Two Wheel Tripping Berkeley--the Great Rides

By Ted Friedman
Friday June 22, 2012 - 02:58:00 PM
Thigamajig statue bridges aquatic Park to the Marina.
Ted Friedman
Thigamajig statue bridges aquatic Park to the Marina.
We meet up with Green Furtle commune near Golden gate Fields. They're headed for Santa Cruz.
Ted Friedman
We meet up with Green Furtle commune near Golden gate Fields. They're headed for Santa Cruz.
Welcome to Albany Bulb.
Ted Friedman
Welcome to Albany Bulb.

A Day In The Saddle, Skirting San Francisco Bay.

Off my training, I set off for the Berkeley Marina on my 26-28 lb. mixte. I have always considered cycling the marina a poor alternative to cycling Berkeley's thrill-hills. 

But first I looped the new-improved aquatic park, alongside I-80. Now that the park is closed to cars, and spruced up throughout, I wanted to try it for old times sake. I began cycling Berkeley, 1970, in Aquatic, near where I was staying. I then owned a 24 lb Reynold's 53, Bertin with its pavement damping raked fork. 

My mixte has a raked fork. The light-weight aluminum frame really soaks up stutter-bumps. This made the Aquatic park lake loop a breeze, then on to the Marina via a beautiful suspended bridge. 

Before the bridge, you had to shoulder your bike up stairs to a freeway, and maneuver a dangerous off-ramp. Fortunately, you can still do that; the death-defying clandestine way-out still appeals. 

After cruising the Marina, I headed out to the Albany Bulb, via a portion of the Bay Area Coastal Trail that one day will link the East-Bay to SF, the Pacific, and beyond. The Albany Bulb, built on landfill, is an ersatz arts center of public sculptures, and homeless encampments. 

You have to go through Golden Gate Field's race track parking lot to get to the bulb. A race was in progress. At the end of the parking lot, in a backlot, I met a 20 plus community of street tramps living out of an old bus, they called the Green Furful. Some of them were suspicious of me, but I identified myself as a reporter, and interviewed some of them, and got some pictures. 

They were on their way to Santa Cruise and were having trouble with a belligerent communard, who was drugged out of her mind, and bad-mouthing her fellow travelers. 

She wasted no time verbally assaulting me. I've been assaulted by better. 

The fun you can have on a bike…. 

At the bulb, I decided to take the single-track around the bulb to see how well the mixte did as a cycle-cross. I could have sworn I had dual short-travel suspension. Along the way I met up with a couple from Silicon Valley. We compared cameras and set out to loop the bulb.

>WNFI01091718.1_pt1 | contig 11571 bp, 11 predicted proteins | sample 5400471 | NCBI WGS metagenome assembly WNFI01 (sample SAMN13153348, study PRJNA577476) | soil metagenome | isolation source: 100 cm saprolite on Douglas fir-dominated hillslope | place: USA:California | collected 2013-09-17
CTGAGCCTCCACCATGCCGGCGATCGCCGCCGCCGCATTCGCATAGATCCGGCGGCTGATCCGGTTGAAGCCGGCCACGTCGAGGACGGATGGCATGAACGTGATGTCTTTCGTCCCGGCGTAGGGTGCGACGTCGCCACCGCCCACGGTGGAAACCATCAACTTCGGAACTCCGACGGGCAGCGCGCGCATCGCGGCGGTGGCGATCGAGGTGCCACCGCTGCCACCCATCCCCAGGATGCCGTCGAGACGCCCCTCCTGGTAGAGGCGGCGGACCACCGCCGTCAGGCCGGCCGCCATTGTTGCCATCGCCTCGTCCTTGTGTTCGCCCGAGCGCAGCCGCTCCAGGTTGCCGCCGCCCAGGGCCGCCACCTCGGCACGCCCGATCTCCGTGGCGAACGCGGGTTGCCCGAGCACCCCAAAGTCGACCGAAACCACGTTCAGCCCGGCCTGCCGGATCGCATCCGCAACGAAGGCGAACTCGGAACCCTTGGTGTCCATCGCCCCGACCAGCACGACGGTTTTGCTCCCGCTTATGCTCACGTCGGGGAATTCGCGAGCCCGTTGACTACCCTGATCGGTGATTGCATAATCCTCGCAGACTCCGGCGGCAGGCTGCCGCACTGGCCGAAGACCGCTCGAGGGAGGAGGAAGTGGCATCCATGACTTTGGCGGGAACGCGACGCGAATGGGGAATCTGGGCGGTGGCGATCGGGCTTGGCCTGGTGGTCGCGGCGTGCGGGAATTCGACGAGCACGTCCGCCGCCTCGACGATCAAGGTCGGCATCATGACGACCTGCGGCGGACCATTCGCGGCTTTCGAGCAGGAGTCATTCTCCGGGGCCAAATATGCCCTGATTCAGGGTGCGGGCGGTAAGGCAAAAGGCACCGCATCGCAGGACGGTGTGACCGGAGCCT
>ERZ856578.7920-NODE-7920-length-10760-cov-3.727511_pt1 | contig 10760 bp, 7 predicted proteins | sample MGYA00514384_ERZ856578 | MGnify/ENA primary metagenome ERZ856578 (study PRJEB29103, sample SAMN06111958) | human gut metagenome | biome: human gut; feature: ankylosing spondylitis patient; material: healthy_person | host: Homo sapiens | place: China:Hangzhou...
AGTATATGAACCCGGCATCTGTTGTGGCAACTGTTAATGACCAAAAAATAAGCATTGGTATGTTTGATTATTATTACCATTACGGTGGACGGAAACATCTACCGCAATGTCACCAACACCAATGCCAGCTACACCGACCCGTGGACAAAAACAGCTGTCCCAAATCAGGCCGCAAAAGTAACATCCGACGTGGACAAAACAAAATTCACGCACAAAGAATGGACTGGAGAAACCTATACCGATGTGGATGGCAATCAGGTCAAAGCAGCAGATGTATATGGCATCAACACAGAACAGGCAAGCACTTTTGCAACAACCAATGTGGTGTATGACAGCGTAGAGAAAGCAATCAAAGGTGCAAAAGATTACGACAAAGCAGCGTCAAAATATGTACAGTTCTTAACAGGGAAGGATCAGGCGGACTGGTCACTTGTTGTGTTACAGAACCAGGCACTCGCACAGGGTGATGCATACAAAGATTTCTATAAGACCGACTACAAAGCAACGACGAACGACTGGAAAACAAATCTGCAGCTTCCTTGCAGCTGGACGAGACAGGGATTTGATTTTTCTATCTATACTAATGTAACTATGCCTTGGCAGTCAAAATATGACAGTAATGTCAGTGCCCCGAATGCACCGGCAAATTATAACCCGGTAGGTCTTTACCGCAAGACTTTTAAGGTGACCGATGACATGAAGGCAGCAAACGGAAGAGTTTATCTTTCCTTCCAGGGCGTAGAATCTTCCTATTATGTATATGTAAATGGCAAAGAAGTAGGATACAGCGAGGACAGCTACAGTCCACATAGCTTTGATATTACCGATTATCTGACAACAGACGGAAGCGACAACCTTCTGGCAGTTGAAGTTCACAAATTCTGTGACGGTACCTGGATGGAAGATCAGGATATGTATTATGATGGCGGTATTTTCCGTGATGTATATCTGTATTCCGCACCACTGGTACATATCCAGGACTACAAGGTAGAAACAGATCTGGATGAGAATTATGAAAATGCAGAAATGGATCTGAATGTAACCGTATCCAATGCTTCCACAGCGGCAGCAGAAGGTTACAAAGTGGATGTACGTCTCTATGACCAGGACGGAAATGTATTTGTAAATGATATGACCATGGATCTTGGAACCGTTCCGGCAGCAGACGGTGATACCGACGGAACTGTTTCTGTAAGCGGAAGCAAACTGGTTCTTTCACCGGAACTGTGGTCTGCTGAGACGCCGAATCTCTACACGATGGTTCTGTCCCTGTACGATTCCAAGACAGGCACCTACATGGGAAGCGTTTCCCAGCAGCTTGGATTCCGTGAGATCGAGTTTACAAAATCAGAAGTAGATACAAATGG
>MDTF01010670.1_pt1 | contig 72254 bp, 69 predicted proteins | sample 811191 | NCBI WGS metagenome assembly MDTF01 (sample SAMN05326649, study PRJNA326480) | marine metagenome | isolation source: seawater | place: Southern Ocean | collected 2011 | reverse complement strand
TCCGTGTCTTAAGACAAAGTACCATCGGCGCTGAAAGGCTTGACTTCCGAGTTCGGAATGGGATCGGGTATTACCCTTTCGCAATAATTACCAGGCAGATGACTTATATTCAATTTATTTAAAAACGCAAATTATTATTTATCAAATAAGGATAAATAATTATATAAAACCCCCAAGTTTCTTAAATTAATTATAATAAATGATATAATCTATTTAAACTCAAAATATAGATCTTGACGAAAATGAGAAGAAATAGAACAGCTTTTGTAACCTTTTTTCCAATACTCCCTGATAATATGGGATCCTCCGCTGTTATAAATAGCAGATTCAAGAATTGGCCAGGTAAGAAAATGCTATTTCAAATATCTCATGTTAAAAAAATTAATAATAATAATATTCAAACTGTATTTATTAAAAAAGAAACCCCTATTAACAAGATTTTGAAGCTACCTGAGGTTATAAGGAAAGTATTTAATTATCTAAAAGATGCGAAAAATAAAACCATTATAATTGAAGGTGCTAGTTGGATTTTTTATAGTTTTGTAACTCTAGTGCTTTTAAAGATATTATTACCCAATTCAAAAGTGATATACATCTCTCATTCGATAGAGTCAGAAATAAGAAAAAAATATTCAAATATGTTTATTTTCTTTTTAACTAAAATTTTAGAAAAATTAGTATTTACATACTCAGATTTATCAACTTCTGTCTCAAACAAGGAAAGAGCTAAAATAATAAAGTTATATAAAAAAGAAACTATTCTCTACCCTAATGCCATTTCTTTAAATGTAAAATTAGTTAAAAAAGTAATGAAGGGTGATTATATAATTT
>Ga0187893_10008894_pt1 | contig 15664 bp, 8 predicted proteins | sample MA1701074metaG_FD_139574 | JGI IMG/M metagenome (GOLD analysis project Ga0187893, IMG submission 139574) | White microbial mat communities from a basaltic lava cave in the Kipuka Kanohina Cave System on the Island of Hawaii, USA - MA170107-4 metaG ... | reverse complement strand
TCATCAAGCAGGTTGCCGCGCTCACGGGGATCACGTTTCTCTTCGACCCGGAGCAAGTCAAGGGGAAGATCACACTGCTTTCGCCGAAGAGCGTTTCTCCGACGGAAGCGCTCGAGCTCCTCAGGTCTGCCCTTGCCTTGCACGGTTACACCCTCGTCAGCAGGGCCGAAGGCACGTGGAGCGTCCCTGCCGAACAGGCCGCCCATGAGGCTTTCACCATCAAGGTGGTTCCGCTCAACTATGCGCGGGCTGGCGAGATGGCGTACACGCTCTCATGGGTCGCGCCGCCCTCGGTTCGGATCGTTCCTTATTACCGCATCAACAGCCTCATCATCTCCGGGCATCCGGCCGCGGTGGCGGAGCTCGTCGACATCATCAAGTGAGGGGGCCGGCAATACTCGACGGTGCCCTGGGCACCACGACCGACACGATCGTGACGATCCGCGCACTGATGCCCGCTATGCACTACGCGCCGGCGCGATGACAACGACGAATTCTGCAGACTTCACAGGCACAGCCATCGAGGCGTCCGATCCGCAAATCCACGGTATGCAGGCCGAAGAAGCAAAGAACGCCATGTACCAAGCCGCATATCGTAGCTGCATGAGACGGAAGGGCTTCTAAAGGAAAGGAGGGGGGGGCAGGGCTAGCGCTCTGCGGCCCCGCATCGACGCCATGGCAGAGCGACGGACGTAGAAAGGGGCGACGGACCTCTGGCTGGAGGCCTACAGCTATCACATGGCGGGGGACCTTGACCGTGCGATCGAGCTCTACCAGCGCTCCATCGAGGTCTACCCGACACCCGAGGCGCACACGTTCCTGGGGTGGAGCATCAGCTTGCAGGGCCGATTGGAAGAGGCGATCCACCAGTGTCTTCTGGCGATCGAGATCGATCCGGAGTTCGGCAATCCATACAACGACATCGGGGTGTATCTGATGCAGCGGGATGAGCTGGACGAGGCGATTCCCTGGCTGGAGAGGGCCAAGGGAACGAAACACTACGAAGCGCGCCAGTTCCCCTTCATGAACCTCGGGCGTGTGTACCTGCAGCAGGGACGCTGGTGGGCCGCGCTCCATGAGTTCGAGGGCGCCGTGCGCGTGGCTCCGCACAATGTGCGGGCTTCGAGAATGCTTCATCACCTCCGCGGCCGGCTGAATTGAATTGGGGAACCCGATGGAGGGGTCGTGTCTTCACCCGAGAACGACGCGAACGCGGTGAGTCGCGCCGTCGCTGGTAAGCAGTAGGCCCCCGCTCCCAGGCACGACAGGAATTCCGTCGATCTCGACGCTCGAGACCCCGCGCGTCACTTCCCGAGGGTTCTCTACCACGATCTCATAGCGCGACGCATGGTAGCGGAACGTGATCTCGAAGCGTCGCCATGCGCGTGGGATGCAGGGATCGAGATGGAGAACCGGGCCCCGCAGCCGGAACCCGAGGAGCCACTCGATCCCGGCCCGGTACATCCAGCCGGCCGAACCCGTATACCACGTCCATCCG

I had to shoulder my bike up a steep climb, almost tumbling backwards to my doom. My new friends went ahead and assured me we could get back, even though we ran out of trail. 

Throughout this trip, I saw extravagant homeless encampments with a permanency to them. I didn't photograph their jury-rigged homesteads out of concern for their continued existence, but next trip out, I might. 

on my return, I got that end ride exhaustion that spurred me on to take on the rolling uphill return to Berkeley. Estimated mileage, 20-25 miles--three hours with all the sight-seeing and interviewing stops. 


When you see lists of good bicycling towns, you don't see Berkeley, because the lists are skewed to commuting, bike lanes, and safety. 

You see Minneapolis (1), beating out Portland (2), and you see San Francisco, where cyclists are routinely killing pedestrians, or regularly being killed by drivers--touted for safety. 

Davis, ca., a university town a hundred miles by freeway, has been a leading "bike-friendly" town for forty years, but, although I've searched hard, Berkeley never gets mentioned, yet we have some awesome rides. Finally I stopped worrying, and learned to love my local riding community--and to guard my secret. 

I have taken the great rides in SF and Portland; before David Byrne wrote his cycling Manhattan book, I beat him by forty years cycling the cavernous potholes of Wall Street in 1974. Talk about being lost on Boston's MTA, like "poor charlie," (Kingston Trio). 

In '74 NYC, a bicycling Charlie could roll into a Manhattan pot-hole and be lost for years. Not to mention Kamikazi cabbies. 

I've run Portland's major bike loop, Fairmount Blvd, which is preferred by serious road-riders, but had no desire to join them. Cars are only inches from colliding with you, and they speed. I've cycled downtown Portland, along the Willamette, and over four of its seven bridges. 

Good as Portland cyclists think they have it, they would never leave Berkeley after one of our golden rides. In fact, Northern California's road racing winner Cash Lazurre moved to Portland, but couldn't wait to move back to the Bay Area. He missed our rides. 

i'll never forget the boring ride I took with Cash alongside a Portland freeway. 

Berkeley roadies are challenged now by the degraded roads in the Berkeley hills, but some of them don't seem to mind, and have made ergonomic adjustments in the saddle to lessen bad vibrations. I wouldn't do the hills on a road bike these days, but fortunately we have some great off-road rides. 


Are there any readers out there interested in occasional travel/cycling pieces? 

This piece is from berkeleyreporter.com.